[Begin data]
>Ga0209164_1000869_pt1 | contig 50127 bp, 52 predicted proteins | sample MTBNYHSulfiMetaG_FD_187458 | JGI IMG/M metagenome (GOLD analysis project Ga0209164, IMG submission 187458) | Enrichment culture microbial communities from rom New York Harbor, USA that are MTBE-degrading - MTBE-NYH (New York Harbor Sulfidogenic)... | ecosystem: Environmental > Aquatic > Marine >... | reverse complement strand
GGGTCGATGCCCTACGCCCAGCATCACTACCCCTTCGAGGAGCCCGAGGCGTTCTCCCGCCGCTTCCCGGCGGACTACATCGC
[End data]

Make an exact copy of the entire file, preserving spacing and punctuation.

>Ga0209164_1000869_pt1 | contig 50127 bp, 52 predicted proteins | sample MTBNYHSulfiMetaG_FD_187458 | JGI IMG/M metagenome (GOLD analysis project Ga0209164, IMG submission 187458) | Enrichment culture microbial communities from rom New York Harbor, USA that are MTBE-degrading - MTBE-NYH (New York Harbor Sulfidogenic)... | ecosystem: Environmental > Aquatic > Marine >... | reverse complement strand
GGGTCGATGCCCTACGCCCAGCATCACTACCCCTTCGAGGAGCCCGAGGCGTTCTCCCGCCGCTTCCCGGCGGACTACATCGC